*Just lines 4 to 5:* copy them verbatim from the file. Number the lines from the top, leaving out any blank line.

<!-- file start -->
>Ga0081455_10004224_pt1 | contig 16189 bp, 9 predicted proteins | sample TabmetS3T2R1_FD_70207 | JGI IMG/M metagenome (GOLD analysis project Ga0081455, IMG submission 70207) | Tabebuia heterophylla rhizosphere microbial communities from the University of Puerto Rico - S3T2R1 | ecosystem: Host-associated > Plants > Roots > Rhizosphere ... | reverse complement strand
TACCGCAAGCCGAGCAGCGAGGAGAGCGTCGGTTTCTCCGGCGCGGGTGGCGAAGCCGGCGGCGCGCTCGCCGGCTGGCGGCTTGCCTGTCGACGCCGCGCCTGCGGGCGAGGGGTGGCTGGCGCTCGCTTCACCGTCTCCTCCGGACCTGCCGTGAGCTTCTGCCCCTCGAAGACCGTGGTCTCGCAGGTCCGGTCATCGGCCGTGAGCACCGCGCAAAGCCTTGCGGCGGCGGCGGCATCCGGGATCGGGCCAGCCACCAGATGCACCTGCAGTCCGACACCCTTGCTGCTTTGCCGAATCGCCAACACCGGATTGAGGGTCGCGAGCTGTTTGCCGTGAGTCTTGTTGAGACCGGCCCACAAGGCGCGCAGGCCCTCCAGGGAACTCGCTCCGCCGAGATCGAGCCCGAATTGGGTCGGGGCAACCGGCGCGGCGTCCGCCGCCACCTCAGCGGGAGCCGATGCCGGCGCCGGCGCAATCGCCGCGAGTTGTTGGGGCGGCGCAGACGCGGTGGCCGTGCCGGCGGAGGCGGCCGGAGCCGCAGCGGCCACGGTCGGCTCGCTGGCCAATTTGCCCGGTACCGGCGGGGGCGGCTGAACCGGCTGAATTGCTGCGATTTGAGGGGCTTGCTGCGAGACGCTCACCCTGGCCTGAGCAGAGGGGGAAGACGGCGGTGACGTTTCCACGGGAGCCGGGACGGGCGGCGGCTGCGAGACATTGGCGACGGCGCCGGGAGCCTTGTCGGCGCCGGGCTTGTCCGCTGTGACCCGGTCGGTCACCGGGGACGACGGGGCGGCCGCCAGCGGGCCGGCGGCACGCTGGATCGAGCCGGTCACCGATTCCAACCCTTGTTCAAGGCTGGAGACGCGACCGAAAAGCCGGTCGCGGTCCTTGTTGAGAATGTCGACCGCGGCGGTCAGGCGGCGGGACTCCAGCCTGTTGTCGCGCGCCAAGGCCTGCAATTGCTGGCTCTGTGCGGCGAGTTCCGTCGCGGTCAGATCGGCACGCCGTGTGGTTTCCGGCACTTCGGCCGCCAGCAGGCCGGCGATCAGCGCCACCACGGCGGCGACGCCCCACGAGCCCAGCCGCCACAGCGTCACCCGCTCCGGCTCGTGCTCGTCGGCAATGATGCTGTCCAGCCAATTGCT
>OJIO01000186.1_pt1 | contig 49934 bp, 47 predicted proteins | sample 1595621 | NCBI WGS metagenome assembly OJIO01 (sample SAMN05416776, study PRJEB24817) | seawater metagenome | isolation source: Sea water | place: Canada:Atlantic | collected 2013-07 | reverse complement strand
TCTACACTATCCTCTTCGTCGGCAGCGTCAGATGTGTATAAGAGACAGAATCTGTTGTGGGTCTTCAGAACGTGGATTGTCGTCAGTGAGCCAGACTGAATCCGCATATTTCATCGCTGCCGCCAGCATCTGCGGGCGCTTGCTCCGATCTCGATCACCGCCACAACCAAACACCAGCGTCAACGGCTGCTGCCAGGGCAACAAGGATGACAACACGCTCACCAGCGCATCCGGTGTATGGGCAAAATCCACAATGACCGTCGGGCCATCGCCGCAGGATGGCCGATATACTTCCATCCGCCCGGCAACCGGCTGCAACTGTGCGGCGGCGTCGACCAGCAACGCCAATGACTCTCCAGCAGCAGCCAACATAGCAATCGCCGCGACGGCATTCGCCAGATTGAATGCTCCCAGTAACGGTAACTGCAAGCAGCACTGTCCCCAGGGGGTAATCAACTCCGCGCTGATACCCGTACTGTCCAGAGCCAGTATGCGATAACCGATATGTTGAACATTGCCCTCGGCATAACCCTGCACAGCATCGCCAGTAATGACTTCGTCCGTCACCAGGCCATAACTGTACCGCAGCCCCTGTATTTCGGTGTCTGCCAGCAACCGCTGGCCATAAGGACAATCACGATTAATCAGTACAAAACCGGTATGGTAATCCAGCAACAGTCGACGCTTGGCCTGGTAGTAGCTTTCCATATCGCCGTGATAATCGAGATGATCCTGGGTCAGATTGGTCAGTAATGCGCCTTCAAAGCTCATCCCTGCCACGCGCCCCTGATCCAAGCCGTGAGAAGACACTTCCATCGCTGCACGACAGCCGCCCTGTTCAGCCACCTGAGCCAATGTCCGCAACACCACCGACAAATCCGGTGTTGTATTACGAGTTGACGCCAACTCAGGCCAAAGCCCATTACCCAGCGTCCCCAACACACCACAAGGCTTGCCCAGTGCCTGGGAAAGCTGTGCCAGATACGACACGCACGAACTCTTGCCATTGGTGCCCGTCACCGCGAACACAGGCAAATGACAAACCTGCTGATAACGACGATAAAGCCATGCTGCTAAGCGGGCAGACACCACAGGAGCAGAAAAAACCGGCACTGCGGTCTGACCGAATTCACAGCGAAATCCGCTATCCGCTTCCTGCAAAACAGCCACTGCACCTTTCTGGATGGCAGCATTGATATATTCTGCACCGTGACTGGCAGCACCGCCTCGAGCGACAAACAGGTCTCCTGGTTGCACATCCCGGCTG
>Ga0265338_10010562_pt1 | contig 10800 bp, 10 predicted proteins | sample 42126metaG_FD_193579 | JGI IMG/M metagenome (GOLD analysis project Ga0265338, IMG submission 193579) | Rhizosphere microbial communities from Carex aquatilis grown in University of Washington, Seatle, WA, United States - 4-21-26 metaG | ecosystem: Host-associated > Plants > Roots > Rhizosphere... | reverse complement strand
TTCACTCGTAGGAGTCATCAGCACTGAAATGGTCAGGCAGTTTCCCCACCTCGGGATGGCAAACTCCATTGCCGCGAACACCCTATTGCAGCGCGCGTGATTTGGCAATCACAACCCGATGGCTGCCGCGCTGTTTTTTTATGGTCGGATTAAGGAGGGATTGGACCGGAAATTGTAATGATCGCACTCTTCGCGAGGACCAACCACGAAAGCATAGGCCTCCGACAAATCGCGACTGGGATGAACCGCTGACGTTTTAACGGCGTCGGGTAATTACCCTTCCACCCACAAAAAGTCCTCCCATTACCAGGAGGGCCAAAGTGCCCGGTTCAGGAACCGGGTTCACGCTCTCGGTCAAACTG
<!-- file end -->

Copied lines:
TCTACACTATCCTCTTCGTCGGCAGCGTCAGATGTGTATAAGAGACAGAATCTGTTGTGGGTCTTCAGAACGTGGATTGTCGTCAGTGAGCCAGACTGAATCCGCATATTTCATCGCTGCCGCCAGCATCTGCGGGCGCTTGCTCCGATCTCGATCACCGCCACAACCAAACACCAGCGTCAACGGCTGCTGCCAGGGCAACAAGGATGACAACACGCTCACCAGCGCATCCGGTGTATGGGCAAAATCCACAATGACCGTCGGGCCATCGCCGCAGGATGGCCGATATACTTCCATCCGCCCGGCAACCGGCTGCAACTGTGCGGCGGCGTCGACCAGCAACGCCAATGACTCTCCAGCAGCAGCCAACATAGCAATCGCCGCGACGGCATTCGCCAGATTGAATGCTCCCAGTAACGGTAACTGCAAGCAGCACTGTCCCCAGGGGGTAATCAACTCCGCGCTGATACCCGTACTGTCCAGAGCCAGTATGCGATAACCGATATGTTGAACATTGCCCTCGGCATAACCCTGCACAGCATCGCCAGTAATGACTTCGTCCGTCACCAGGCCATAACTGTACCGCAGCCCCTGTATTTCGGTGTCTGCCAGCAACCGCTGGCCATAAGGACAATCACGATTAATCAGTACAAAACCGGTATGGTAATCCAGCAACAGTCGACGCTTGGCCTGGTAGTAGCTTTCCATATCGCCGTGATAATCGAGATGATCCTGGGTCAGATTGGTCAGTAATGCGCCTTCAAAGCTCATCCCTGCCACGCGCCCCTGATCCAAGCCGTGAGAAGACACTTCCATCGCTGCACGACAGCCGCCCTGTTCAGCCACCTGAGCCAATGTCCGCAACACCACCGACAAATCCGGTGTTGTATTACGAGTTGACGCCAACTCAGGCCAAAGCCCATTACCCAGCGTCCCCAACACACCACAAGGCTTGCCCAGTGCCTGGGAAAGCTGTGCCAGATACGACACGCACGAACTCTTGCCATTGGTGCCCGTCACCGCGAACACAGGCAAATGACAAACCTGCTGATAACGACGATAAAGCCATGCTGCTAAGCGGGCAGACACCACAGGAGCAGAAAAAACCGGCACTGCGGTCTGACCGAATTCACAGCGAAATCCGCTATCCGCTTCCTGCAAAACAGCCACTGCACCTTTCTGGATGGCAGCATTGATATATTCTGCACCGTGACTGGCAGCACCGCCTCGAGCGACAAACAGGTCTCCTGGTTGCACATCCCGGCTG
>Ga0265338_10010562_pt1 | contig 10800 bp, 10 predicted proteins | sample 42126metaG_FD_193579 | JGI IMG/M metagenome (GOLD analysis project Ga0265338, IMG submission 193579) | Rhizosphere microbial communities from Carex aquatilis grown in University of Washington, Seatle, WA, United States - 4-21-26 metaG | ecosystem: Host-associated > Plants > Roots > Rhizosphere... | reverse complement strand